In mathematics, monodromy is the study of how objects from mathematical analysis, algebraic topology, algebraic geometry and differential geometry behave as they "run round" a singularity. As the name implies, the fundamental meaning of monodromy comes from "running round singly". It is closely associated with covering maps and their degeneration into ramification; the aspect giving rise to monodromy phenomena is that certain functions we may wish to define fail to be single-valued as we "run round" a path encircling a singularity. The failure of monodromy can be measured by defining a monodromy group: a group of transformations acting on the data that encodes what does happen as we "run round" in one dimension. Lack of monodromy is sometimes called polydromy.[1]

In this case the monodromy group is infinite cyclic and the covering space is the universal cover of the punctured complex plane. This cover can be visualized as the helicoid (as defined in the helicoid article) restricted to ρ > 0. The covering map is a vertical projection, in a sense collapsing the spiral in the obvious way to get a punctured plane.

One important application is to differential equations, where a single solution may give further linearly independent solutions by analytic continuation. Linear differential equations defined in an open, connected set S in the complex plane have a monodromy group, which (more precisely) is a linear representation of the fundamental group of S, summarising all the analytic continuations round loops within S. The inverse problem, of constructing the equation (with regular singularities), given a representation, is called the Riemann–Hilbert problem.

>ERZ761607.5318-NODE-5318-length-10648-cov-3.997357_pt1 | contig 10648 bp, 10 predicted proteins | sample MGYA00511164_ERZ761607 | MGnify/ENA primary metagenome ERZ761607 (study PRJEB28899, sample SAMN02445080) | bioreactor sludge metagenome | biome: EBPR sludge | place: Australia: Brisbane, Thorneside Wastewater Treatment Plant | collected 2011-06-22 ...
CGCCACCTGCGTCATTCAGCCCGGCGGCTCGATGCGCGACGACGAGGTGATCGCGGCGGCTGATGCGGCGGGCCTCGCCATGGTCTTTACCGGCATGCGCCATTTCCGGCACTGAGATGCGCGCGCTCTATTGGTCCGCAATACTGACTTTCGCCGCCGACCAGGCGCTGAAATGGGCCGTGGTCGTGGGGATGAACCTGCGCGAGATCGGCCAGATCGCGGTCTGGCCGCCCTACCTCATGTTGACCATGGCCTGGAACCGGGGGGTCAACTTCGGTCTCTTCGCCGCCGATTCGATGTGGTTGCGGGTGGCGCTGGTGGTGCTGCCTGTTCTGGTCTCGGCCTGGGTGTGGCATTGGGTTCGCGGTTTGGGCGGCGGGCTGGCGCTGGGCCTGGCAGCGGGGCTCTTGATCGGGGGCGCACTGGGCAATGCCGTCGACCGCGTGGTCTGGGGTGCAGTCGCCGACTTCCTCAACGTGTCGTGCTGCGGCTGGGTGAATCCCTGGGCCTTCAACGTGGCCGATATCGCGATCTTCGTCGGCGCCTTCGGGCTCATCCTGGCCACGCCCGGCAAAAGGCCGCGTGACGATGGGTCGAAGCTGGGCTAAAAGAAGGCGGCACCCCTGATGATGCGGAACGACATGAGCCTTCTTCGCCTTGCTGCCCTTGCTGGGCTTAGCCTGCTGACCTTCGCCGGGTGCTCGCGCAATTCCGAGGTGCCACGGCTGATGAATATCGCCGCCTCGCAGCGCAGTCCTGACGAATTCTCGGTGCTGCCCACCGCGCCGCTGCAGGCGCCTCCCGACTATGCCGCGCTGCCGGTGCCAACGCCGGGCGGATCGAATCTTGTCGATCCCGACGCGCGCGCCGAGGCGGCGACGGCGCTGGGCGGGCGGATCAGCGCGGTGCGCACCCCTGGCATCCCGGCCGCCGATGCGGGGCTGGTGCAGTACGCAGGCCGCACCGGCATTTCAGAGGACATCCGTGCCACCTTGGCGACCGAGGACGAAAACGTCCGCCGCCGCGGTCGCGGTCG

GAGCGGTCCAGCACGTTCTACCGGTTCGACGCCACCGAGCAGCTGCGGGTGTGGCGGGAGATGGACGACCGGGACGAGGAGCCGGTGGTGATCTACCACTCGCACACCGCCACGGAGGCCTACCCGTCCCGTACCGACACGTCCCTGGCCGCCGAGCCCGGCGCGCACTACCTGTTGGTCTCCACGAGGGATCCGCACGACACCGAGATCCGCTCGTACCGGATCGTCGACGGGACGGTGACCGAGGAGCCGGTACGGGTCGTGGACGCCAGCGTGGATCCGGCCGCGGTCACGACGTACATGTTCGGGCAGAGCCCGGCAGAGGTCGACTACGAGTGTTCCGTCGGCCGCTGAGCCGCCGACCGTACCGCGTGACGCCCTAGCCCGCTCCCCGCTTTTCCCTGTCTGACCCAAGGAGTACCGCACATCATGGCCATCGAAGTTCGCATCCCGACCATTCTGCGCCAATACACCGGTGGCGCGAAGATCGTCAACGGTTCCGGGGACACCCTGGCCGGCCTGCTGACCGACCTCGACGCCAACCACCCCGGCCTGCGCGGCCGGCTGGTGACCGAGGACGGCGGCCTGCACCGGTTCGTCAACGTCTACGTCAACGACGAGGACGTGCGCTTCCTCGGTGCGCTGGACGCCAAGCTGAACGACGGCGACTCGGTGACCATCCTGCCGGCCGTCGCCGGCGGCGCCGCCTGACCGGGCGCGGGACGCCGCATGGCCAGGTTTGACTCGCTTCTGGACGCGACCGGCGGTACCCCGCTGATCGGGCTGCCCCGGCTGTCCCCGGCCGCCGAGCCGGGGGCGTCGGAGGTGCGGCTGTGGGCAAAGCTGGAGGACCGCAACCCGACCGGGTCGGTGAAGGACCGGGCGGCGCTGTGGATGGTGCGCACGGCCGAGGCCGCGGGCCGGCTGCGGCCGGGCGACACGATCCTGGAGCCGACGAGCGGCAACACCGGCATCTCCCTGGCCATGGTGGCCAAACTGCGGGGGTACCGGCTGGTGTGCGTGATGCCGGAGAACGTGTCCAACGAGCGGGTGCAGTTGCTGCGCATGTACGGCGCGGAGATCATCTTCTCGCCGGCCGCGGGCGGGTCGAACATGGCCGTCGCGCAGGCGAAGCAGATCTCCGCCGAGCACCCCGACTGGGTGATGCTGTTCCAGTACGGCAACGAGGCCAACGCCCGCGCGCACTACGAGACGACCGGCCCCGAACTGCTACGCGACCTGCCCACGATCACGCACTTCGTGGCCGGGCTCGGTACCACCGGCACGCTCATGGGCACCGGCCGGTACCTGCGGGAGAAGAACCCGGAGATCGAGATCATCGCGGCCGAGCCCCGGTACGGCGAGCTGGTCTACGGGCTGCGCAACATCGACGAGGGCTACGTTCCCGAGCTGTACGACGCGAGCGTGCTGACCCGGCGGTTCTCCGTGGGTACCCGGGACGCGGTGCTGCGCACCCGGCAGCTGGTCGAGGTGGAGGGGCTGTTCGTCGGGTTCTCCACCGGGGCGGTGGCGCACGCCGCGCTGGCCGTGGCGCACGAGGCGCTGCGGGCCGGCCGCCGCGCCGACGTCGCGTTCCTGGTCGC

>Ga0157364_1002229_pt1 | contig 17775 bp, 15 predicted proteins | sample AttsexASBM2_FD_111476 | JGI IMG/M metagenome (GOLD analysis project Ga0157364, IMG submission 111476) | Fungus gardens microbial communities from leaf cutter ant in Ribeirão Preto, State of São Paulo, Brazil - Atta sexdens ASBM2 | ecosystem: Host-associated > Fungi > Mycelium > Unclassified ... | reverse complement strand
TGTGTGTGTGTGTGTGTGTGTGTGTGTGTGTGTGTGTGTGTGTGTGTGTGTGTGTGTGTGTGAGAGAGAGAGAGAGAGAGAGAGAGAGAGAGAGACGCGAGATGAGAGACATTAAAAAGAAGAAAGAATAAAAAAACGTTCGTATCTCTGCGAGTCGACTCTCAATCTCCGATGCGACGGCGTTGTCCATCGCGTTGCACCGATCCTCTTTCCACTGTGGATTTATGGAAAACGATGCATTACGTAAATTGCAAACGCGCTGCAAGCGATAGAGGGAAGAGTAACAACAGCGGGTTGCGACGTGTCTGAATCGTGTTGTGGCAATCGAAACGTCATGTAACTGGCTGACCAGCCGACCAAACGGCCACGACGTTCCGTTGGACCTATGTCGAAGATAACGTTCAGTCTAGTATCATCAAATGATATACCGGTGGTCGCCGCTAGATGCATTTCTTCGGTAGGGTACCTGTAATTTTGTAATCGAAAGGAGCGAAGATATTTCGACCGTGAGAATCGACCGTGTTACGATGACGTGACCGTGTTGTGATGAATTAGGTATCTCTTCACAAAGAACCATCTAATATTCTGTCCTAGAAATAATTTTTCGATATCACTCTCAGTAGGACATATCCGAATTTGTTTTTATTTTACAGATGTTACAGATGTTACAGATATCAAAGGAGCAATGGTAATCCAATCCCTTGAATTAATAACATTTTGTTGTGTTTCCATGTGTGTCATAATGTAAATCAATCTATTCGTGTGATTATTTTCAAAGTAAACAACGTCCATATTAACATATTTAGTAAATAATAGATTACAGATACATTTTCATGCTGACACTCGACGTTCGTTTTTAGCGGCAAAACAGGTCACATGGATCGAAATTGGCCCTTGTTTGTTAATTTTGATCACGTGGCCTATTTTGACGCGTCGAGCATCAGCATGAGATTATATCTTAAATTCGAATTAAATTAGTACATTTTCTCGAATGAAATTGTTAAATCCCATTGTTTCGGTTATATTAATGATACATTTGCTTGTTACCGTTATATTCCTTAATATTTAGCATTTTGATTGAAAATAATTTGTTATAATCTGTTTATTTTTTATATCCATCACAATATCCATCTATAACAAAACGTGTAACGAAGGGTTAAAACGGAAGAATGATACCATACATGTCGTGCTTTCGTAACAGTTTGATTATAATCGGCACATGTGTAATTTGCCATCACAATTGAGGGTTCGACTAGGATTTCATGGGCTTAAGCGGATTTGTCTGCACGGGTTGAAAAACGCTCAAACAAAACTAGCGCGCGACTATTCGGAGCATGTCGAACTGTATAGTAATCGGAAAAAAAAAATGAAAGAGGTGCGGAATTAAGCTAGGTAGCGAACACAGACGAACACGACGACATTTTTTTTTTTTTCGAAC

In the case of a covering map, we look at it as a special case of a fibration, and use the homotopy lifting property to "follow" paths on the base space X (we assume it path-connected for simplicity) as they are lifted up into the cover C. If we follow round a loop based at x in X, which we lift to start at c above x, we'll end at some c* again above x; it is quite possible that c ≠ c*, and to code this one considers the action of the fundamental group π1(Xx) as a permutation group on the set of all c, as a monodromy group in this context.

In differential geometry, an analogous role is played by parallel transport. In a principal bundle B over a smooth manifold M, a connection allows "horizontal" movement from fibers above m in M to adjacent ones. The effect when applied to loops based at m is to define a holonomy group of translations of the fiber at m; if the structure group of B is G, it is a subgroup of G that measures the deviation of B from the product bundle M × G.

A path in the base has paths in the total space lifting it. Pushing along these paths gives the monodromy action from the fundamental groupoid.

Let F(x) denote the field of the rational functions in the variable x over the field F, which is the field of fractions of the polynomial ring F[x]. An element y = f(x) of F(x) determines a finite field extension [F(x) : F(y)].

This extension is generally not Galois but has Galois closure L(f). The associated Galois group of the extension [L(f) : F(y)] is called the monodromy group of f.

In the case of F = C Riemann surface theory enters and allows for the geometric interpretation given above. In the case that the extension [C(x) : C(y)] is already Galois, the associated monodromy group is sometimes called a group of deck transformations.

This has connections with the Galois theory of covering spaces leading to the Riemann existence theorem.